On this site we present the research programme of the Research Training Group.
The Research Training Group focuses on the phonology, morphology and syntax of natural languages. The investigation of these formal components of the grammar have been tendentially neglected in previous collaborative research projects in Germany. However, internationally these questions have received enormous impetus due to a wide range of significant new developments. Consequently, much knowledge has been accumulated regarding (i) the representations of linguistic expressions of different complexity (ranging from the phonetic form to the complete sentence) and (ii) the grammatical building blocks (rules, operations, constraints, schemata, as well as extra-linguistic factors) which restrict the distribution of linguistic expressions. Indeed, there now exists a wide range of plausible – and to some extent, as in the case of Optimal Theory (Prince & Smolensky 2004), widespread – hypotheses regarding how the postulated grammatical building blocks interact with one another (depending on both their own respective nature and on the nature of the linguistic expressions which they comprise). However, a comprehensive investigation of the possible interactions of these grammatical building blocks, from various theoretical perspectives, based on detailed empirical investigations of phonological, morphological and syntactic phenomena from typologically different languages, and taking into account all possible research techniques (introspective, experimental, corpus-based), still remains to be done. The Research Training Group is intended to achieve exactly this aim.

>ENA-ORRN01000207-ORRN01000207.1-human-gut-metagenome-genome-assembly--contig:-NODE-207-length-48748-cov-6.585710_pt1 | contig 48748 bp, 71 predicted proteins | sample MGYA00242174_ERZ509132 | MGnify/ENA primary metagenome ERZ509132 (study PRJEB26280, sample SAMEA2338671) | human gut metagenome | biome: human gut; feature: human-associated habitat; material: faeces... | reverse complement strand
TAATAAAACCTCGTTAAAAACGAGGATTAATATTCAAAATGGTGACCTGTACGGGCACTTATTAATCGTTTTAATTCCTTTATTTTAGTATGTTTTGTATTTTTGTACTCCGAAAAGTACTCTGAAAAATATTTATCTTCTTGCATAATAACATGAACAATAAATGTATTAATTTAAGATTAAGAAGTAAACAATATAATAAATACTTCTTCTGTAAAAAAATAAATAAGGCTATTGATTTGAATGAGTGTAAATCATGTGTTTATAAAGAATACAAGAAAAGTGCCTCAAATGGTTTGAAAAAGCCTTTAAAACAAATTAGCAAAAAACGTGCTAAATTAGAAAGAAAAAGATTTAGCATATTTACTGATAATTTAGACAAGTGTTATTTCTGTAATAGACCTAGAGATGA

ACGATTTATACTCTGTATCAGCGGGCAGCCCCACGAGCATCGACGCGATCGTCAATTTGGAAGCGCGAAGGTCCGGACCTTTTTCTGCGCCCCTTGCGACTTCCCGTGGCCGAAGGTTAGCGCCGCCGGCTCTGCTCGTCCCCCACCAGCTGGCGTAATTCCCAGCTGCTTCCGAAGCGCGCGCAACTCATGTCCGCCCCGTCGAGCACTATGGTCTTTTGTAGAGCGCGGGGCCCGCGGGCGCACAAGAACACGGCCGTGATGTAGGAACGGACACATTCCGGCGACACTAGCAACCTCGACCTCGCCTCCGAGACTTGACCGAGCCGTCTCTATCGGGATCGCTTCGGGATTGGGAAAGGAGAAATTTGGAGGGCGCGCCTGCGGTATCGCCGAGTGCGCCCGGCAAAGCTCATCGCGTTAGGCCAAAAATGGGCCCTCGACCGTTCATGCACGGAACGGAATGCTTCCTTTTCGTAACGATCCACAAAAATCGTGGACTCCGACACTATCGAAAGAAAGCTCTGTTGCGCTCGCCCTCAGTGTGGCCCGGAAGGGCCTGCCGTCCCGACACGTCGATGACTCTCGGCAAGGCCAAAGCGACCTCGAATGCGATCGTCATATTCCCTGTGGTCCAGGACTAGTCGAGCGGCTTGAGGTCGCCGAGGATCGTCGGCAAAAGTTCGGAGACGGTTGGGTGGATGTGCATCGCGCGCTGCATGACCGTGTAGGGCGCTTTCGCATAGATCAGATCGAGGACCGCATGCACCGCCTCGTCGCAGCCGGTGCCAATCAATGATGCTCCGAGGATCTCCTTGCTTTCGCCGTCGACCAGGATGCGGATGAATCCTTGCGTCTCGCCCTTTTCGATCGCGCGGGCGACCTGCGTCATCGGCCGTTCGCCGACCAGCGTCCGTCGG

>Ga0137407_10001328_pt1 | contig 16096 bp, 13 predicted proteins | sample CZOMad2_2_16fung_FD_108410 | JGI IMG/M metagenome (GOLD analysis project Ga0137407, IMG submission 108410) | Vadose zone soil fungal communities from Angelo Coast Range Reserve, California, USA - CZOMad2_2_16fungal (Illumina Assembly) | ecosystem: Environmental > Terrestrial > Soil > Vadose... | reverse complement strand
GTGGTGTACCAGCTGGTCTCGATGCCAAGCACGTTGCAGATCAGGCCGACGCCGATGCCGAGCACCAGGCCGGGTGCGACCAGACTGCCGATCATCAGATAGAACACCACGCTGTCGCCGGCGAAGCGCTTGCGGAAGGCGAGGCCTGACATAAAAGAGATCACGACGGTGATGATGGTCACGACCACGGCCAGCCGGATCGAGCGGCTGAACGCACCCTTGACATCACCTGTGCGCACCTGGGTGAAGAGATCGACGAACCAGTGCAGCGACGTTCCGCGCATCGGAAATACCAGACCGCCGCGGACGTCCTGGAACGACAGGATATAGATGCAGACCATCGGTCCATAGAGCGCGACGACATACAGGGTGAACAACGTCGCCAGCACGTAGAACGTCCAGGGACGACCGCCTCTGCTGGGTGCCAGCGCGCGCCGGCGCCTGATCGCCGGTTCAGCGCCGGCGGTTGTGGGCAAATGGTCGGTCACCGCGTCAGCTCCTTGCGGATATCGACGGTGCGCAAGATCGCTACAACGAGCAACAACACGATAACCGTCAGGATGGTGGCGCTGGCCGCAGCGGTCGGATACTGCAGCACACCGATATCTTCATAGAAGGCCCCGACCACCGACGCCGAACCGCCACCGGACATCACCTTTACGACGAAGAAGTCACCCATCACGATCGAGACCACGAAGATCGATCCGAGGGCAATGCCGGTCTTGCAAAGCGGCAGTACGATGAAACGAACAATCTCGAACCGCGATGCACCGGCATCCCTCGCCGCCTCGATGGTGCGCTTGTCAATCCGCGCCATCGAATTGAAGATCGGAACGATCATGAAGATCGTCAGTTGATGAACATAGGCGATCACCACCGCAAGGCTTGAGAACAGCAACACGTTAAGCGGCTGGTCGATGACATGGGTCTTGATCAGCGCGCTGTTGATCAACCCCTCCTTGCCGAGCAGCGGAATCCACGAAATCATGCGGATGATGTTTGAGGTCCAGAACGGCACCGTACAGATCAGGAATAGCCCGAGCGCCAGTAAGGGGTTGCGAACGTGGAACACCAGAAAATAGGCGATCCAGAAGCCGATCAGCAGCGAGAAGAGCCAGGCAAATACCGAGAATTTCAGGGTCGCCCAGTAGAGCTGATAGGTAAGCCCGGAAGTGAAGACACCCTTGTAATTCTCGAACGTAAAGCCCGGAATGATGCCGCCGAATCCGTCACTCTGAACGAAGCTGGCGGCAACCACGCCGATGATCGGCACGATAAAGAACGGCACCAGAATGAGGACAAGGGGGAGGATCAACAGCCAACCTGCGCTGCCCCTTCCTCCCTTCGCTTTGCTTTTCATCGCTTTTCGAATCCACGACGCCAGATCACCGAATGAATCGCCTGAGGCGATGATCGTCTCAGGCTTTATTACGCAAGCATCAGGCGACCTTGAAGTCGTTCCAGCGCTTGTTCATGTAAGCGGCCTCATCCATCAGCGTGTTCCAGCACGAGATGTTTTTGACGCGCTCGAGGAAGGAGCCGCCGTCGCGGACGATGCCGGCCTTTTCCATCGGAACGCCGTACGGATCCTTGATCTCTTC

The individual research projects of the Research Training Group originate from a taxonomy that differentiates between excitatory and inhibitory interactions, on the one hand, and between simultaneous and sequential interactions, on the other. Four kinds of interaction thus result from this cross-classification:
- excitatory sequential interaction of building blocks: Feeding, Counter-Bleeding;
- inhibitory sequential interaction of building blocks: Bleeding (including improper movement, strict cyclicity), Counter-Feeding;
- inhibitory simultaneous interaction of building blocks: competition (disjunctive blocking, conflict);
- excitatory simultaneous interaction of building blocks: cooperation.
All of the four interaction types are covered under the expertise of multiple members of the Research Training Group; and are firmly rooted in the PhD programme.